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Surviving and Thriving After Catastrophe

By October 2, 2019September 15th, 2021Disaster, Industry Information, Planning

Surviving and Thriving After Catastrophe

Disaster can be swift and devastating.  Place yourself in the shoes of the two agencies who are going to share their experience.  Then start making your plan for coping with the catastrophic.

Real-Life Agency Experience #1

Imagine a quiet late Sunday afternoon.   You are relaxing at home while your wife (and agency partner) decides to make a quick trip to the office to handle a simple task before Monday morning.   Breaking the peace and silence, a weather report cautions that a tornado has shifted course and is headed straight towards downtown and your office building where your wife is still working.

You call to alert your wife, but there is no time for her to evacuate.  You race in your truck to get to town only to find debris littering the roads everywhere, impeding your travel and eventually flattening all four tires.   The only option is to hike the rest of the way giving you far too much time to survey the devastation that has wiped out 1/3 of your hometown of Joplin, Missouri, destroyed 7500 homes, killed 161 people and caused over $2.8 billion in damage.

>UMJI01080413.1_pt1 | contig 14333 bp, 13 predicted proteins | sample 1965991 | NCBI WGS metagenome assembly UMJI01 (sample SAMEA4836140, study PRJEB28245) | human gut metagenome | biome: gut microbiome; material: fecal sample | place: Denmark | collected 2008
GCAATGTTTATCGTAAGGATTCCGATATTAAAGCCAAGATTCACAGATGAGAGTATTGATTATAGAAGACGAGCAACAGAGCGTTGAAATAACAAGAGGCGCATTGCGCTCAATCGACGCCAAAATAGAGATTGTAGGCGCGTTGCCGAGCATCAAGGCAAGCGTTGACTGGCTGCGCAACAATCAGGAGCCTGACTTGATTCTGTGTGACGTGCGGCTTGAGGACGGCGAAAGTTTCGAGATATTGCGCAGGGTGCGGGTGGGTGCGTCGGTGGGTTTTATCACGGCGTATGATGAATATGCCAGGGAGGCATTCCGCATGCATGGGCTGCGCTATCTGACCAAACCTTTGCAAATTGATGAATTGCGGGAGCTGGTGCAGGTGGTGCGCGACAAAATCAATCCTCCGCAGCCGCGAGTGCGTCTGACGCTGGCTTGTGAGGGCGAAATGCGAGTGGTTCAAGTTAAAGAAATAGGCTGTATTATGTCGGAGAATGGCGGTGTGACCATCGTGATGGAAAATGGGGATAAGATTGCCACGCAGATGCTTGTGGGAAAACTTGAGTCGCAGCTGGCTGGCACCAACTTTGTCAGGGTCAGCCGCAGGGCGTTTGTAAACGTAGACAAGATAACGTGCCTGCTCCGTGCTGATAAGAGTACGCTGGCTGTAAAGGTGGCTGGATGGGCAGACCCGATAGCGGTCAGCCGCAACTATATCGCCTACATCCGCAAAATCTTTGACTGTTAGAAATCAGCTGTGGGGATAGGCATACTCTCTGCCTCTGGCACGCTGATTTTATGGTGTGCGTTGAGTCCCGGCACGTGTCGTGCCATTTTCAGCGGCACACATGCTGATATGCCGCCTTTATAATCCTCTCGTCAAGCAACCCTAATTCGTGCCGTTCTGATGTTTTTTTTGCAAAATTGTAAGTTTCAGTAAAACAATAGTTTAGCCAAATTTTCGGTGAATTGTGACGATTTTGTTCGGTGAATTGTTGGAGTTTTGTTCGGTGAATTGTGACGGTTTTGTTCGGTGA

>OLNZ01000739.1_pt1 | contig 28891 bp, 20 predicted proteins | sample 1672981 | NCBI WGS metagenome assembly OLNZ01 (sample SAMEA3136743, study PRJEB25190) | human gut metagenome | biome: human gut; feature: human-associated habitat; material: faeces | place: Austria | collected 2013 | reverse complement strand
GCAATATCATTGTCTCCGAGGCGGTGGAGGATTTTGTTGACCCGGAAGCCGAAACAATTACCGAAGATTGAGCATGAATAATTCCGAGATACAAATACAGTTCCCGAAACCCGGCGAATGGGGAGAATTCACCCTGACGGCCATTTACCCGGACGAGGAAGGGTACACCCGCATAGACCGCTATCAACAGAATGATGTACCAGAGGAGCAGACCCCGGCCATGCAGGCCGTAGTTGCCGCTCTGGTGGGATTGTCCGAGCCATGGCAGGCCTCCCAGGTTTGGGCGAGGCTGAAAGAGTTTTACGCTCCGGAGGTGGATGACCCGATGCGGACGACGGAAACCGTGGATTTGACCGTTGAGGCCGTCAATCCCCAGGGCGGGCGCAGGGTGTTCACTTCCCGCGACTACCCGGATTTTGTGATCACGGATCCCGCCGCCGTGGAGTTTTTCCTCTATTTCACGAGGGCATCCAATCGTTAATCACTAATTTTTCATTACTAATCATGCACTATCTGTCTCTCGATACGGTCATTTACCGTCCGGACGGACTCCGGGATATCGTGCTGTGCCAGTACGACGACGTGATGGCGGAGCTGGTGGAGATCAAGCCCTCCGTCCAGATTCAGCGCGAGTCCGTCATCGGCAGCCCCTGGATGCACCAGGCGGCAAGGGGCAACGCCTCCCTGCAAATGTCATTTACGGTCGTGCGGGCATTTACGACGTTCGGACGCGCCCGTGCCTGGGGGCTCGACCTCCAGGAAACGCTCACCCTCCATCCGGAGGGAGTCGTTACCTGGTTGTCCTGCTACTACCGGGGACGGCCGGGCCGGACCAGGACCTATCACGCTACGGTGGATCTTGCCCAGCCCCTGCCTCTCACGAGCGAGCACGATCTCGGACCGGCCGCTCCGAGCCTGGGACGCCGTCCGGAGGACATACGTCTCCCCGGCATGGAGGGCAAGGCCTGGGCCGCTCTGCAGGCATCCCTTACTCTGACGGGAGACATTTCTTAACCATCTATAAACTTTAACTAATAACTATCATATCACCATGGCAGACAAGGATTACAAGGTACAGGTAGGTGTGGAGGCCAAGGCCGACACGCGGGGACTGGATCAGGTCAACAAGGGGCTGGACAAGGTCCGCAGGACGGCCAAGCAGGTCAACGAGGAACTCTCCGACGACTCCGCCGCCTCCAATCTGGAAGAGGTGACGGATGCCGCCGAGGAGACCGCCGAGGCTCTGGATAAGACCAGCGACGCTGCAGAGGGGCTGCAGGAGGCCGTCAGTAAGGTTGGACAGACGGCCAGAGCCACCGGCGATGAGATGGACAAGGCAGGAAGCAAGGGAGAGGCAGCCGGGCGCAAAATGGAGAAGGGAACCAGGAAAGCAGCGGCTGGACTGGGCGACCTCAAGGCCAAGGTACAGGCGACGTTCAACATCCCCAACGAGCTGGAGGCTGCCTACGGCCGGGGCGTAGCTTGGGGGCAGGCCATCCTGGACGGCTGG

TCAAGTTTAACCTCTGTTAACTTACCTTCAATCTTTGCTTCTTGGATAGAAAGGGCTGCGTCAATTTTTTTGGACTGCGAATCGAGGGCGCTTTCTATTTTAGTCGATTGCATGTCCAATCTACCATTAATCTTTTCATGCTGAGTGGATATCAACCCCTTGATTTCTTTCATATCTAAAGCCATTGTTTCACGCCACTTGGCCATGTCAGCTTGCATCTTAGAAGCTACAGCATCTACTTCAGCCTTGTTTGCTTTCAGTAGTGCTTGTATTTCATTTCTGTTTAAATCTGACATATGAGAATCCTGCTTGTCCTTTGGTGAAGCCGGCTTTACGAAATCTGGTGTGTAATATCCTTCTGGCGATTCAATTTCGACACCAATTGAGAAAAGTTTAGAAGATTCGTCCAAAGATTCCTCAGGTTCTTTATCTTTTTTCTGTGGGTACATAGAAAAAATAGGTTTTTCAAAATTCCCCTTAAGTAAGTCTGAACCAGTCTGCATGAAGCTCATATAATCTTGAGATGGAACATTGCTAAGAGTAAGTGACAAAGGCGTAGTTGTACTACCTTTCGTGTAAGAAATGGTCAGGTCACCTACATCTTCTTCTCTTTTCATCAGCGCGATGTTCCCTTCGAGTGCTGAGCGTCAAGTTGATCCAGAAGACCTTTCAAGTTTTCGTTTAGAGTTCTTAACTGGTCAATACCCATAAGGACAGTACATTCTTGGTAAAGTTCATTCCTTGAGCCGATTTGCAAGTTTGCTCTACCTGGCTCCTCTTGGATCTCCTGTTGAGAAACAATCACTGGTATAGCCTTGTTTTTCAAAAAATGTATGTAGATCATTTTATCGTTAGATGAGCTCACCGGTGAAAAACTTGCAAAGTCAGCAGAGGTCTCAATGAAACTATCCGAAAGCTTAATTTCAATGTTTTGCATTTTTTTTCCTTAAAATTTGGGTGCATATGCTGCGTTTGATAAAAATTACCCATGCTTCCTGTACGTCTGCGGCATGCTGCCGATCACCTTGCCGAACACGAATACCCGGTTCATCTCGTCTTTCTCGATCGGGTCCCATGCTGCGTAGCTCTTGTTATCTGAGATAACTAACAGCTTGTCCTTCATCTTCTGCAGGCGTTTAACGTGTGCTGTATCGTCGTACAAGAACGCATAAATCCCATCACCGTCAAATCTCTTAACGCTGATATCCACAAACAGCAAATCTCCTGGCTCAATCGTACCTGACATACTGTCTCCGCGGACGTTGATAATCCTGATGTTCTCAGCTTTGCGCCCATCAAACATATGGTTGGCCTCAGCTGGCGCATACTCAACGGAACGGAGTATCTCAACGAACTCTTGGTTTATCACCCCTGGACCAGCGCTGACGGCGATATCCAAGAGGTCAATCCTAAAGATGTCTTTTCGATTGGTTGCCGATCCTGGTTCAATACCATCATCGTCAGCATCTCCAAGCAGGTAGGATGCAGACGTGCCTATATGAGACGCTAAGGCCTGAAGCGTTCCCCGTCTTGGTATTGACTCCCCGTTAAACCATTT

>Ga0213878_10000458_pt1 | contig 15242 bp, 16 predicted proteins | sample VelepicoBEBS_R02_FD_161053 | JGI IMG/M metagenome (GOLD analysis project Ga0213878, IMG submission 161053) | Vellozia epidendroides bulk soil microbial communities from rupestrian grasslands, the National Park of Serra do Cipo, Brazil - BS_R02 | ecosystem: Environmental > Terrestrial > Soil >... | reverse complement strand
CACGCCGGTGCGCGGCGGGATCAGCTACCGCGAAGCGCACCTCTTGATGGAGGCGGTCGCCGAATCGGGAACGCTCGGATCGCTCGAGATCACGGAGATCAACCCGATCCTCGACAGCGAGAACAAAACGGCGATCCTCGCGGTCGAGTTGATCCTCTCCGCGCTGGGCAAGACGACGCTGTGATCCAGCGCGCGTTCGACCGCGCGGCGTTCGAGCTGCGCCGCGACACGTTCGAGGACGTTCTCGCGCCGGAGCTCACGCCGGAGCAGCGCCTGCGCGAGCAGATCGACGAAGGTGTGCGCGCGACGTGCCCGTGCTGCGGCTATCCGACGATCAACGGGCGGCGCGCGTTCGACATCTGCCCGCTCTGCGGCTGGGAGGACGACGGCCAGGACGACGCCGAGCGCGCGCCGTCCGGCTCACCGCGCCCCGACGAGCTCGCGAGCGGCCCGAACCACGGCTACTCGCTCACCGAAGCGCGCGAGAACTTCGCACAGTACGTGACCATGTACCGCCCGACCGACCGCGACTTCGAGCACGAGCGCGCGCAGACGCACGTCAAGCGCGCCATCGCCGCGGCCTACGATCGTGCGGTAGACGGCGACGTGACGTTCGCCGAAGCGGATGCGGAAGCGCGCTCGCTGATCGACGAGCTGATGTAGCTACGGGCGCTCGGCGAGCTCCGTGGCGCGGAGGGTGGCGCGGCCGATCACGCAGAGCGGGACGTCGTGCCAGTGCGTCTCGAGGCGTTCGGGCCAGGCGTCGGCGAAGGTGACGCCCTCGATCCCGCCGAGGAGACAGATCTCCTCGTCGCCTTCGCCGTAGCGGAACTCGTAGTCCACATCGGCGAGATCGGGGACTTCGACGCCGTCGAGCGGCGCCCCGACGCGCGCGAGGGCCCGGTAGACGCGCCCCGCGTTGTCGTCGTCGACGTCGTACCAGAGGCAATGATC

This was Bill Hinman’s nightmare. Bill eventually reached his wife, Bonnie, who had miraculously survived by crouching under a heavy metal office chair in a corner of their building as the roof and walls collapsed on top of her.   How would their agency survive such a complete loss?  How could they possibly begin to serve their clients who had also experienced massive losses?  19,000 claims were filed in Joplin within a month of the tornado!

Real-Life Agency Experience #2

Now imagine another Sunday evening. After a busy weekend of chores, church, and friends, you are sitting in a dark movie theater with your spouse enjoying an evening show.   Your cell phone, dutifully set to silent mode during the movie, starts a persistent round of fierce vibrations.  Eventually, you excuse yourself to the lobby where voicemails and calls from your co-workers alert you to news that a devastating arson fire has engulfed your agency, reducing almost everything to ashes.  Even in their worst dreams, Christopher and Sarah Togawa could not have imagined such a loss.

What Happens Next?

Bill Hinman of Midwest Insurance in Joplin, MO and Christopher Togawa of Christopher Togawa Insurance Agency in Seattle, WA are both long-time agents and HawkSoft users.  They were kind enough to share their stories of unexpected catastrophic loss with agents attending the 2019 HawkSoft User Group conference in Las Vegas.

Everyone in the audience was challenged to think about how prepared they might be if a catastrophic event hit their agencies.  Hurricanes, wildfires, tornados, massive windstorms, floods, and even earthquakes can render our agencies helpless at a time when our clients need us the most.   Even a single location loss can disrupt agency sales and operations for months.